Day 6: Abuse victim loses scholarship

Rabbi Avrohom Glick.

A VICTIM has told the Royal Commission that he lost his Yeshivah scholarship and was effectively kicked out of the school when he told Rabbi Avrohom Glick (pictured) that he was sexually abused by David Cyprys.

The victim, who is not from Melbourne and is known as AVR to protect his identity, was raped by Cyprys five times in the early 1990s.

He said that he didn’t reveal his abuse to his mother because she had leukaemia at the time he was very unwell.

“I was embarrassed.

“My mum was sick and alone and interstate.

“I was worried about her.”

But when he was struggling to cope one day a friend found him  crying in the playground.

The friend took him home and AVR disclosed his abuse.

The friend’s mum then called AVR’s mum and she instantly flew to Melbourne and called Rabbi Groner that night.

The next day AVR and his mother went to Yeshiva because he wanted to stay at the school but wanted to know what they would do about Cyprys.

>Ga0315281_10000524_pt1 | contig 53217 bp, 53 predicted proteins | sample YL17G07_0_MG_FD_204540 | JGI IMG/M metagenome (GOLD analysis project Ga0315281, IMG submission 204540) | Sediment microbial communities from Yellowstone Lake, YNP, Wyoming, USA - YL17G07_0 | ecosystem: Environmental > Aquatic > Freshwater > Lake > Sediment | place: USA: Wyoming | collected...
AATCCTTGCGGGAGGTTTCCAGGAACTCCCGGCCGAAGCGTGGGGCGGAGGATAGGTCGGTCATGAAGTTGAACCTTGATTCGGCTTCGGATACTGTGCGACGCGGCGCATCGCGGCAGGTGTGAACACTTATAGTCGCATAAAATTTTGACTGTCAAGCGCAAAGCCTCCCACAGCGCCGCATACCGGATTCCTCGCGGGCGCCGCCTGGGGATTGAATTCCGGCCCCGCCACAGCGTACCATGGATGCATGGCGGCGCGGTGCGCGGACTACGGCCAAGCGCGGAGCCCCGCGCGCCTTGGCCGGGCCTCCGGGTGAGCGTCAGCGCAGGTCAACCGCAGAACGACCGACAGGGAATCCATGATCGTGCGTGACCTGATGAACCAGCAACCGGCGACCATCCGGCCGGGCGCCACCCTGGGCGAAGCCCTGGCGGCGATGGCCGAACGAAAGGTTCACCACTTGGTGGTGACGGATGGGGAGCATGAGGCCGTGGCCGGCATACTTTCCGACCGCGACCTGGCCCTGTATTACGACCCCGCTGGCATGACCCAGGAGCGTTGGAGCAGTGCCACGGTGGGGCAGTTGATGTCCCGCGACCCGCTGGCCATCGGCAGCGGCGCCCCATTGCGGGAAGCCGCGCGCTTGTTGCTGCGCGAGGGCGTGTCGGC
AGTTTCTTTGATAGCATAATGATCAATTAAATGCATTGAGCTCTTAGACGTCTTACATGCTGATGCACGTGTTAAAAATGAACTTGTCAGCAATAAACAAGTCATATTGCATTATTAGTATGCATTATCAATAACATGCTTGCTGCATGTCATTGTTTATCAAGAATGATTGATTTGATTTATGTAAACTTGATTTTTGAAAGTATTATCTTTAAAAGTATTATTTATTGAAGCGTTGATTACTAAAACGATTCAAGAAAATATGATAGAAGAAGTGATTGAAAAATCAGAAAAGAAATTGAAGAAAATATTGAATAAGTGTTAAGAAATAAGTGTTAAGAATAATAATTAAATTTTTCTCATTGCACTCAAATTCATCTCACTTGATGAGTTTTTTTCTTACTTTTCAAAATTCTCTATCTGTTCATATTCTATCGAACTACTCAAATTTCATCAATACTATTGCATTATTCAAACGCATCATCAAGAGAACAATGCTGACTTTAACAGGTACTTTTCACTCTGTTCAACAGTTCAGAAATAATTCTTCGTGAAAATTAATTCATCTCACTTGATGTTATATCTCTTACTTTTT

“Rabbi Glick said my scholarship had been cancelled.

“From that time Rabbi Glick and Yeshivah did not want me.

“They did not offer to help me or provide me with counselling.”

AVR struggled to speak as he explained that his mother, who stop treatment for her leukaemia while she helped him, died in 1995 and he has always wondered if her time in Melbourne shortened her life.

Rabbi Yossi Feldman also continued his testimony at the Royal Commission today (Monday).

It was revealed that:

  • He called victim Manny Waks a “phony victim” in 2011.
  • He said that too much media attention can lead to “fake victims” coming forward.
  • If he could lobby government he would ask for leniency for abusers that have shown that they haven’t offended for 20 years after the offence.
  • He was unhappy in 2013 that convicted child abuser Daniel ‘Gug’ Hayman was arrested for child sexual abuse that occurred in the 1980s because he allegedly hadn’t abused anyone for more than 20 years. “I was worried he would end up in jail for many years,” he said.
  • In 2011 he put forward a view, during an internal discussion between rabbis, that a victim of child sexual abuse doesn’t know if the perpetrator will reoffend and therefore must go to a rabbi, and not the police.

By Joshua Levi